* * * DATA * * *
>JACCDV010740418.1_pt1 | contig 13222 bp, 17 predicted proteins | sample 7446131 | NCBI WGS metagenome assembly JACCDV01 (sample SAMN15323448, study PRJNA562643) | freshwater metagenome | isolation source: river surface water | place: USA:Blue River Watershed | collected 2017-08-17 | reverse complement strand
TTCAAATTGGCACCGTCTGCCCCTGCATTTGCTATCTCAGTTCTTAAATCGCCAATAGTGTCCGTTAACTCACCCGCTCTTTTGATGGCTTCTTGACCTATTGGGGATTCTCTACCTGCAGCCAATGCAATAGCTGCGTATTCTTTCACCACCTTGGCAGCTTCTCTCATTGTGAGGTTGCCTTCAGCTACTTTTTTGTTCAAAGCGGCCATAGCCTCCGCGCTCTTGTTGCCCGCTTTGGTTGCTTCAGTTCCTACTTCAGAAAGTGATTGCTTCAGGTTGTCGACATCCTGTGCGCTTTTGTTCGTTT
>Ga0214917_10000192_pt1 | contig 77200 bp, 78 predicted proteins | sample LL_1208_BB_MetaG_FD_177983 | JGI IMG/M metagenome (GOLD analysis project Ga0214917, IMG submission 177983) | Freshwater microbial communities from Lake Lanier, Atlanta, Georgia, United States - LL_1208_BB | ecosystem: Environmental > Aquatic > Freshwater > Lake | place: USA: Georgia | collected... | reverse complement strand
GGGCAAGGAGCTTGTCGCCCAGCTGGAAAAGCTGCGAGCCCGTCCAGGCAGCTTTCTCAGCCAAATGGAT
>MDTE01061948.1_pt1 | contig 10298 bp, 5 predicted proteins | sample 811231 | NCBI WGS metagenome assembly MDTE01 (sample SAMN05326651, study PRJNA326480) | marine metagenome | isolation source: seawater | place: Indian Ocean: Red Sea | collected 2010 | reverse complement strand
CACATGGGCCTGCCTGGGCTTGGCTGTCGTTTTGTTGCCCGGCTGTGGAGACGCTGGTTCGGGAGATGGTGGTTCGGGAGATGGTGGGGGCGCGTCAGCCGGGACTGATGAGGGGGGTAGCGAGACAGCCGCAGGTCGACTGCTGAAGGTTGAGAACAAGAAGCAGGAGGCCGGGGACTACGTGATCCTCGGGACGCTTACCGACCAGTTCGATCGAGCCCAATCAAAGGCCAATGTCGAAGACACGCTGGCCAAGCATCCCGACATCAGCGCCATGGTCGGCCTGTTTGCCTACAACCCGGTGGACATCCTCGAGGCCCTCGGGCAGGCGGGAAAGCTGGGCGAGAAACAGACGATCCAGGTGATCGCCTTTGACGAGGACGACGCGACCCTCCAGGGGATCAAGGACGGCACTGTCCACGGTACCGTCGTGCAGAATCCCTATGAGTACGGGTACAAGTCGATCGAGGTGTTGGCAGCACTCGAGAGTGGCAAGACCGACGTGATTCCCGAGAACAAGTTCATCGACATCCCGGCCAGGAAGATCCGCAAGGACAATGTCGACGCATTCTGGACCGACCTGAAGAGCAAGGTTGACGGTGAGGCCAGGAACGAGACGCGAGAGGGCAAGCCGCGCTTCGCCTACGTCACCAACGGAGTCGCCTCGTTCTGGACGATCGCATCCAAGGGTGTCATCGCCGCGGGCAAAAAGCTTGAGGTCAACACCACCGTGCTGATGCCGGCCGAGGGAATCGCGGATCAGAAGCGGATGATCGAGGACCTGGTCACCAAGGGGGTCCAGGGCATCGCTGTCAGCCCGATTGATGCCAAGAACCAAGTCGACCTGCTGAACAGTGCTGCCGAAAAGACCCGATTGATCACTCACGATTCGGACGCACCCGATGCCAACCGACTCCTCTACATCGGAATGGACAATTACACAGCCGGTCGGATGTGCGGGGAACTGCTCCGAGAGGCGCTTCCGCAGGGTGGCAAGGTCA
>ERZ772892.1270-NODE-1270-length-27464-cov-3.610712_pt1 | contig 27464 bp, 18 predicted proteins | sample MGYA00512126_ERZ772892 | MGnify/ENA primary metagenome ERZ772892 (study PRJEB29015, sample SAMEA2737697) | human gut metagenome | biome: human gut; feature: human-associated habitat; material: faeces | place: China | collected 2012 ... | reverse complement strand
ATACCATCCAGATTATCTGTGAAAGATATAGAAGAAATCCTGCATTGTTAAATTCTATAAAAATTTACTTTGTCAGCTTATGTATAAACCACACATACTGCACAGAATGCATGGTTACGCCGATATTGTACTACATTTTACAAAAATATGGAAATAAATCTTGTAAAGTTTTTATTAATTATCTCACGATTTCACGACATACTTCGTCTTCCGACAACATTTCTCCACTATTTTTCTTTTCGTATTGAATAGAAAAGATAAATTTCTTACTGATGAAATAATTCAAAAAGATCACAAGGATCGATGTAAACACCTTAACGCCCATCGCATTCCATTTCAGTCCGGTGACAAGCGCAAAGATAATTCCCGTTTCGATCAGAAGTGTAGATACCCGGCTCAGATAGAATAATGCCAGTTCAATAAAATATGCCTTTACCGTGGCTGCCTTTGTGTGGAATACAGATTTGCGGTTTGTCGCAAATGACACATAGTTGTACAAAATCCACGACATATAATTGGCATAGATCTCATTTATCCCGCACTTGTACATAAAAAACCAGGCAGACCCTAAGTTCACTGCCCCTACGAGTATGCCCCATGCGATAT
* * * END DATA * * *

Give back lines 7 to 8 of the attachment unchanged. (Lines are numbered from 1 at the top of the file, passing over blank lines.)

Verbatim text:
>ERZ772892.1270-NODE-1270-length-27464-cov-3.610712_pt1 | contig 27464 bp, 18 predicted proteins | sample MGYA00512126_ERZ772892 | MGnify/ENA primary metagenome ERZ772892 (study PRJEB29015, sample SAMEA2737697) | human gut metagenome | biome: human gut; feature: human-associated habitat; material: faeces | place: China | collected 2012 ... | reverse complement strand
ATACCATCCAGATTATCTGTGAAAGATATAGAAGAAATCCTGCATTGTTAAATTCTATAAAAATTTACTTTGTCAGCTTATGTATAAACCACACATACTGCACAGAATGCATGGTTACGCCGATATTGTACTACATTTTACAAAAATATGGAAATAAATCTTGTAAAGTTTTTATTAATTATCTCACGATTTCACGACATACTTCGTCTTCCGACAACATTTCTCCACTATTTTTCTTTTCGTATTGAATAGAAAAGATAAATTTCTTACTGATGAAATAATTCAAAAAGATCACAAGGATCGATGTAAACACCTTAACGCCCATCGCATTCCATTTCAGTCCGGTGACAAGCGCAAAGATAATTCCCGTTTCGATCAGAAGTGTAGATACCCGGCTCAGATAGAATAATGCCAGTTCAATAAAATATGCCTTTACCGTGGCTGCCTTTGTGTGGAATACAGATTTGCGGTTTGTCGCAAATGACACATAGTTGTACAAAATCCACGACATATAATTGGCATAGATCTCATTTATCCCGCACTTGTACATAAAAAACCAGGCAGACCCTAAGTTCACTGCCCCTACGAGTATGCCCCATGCGATAT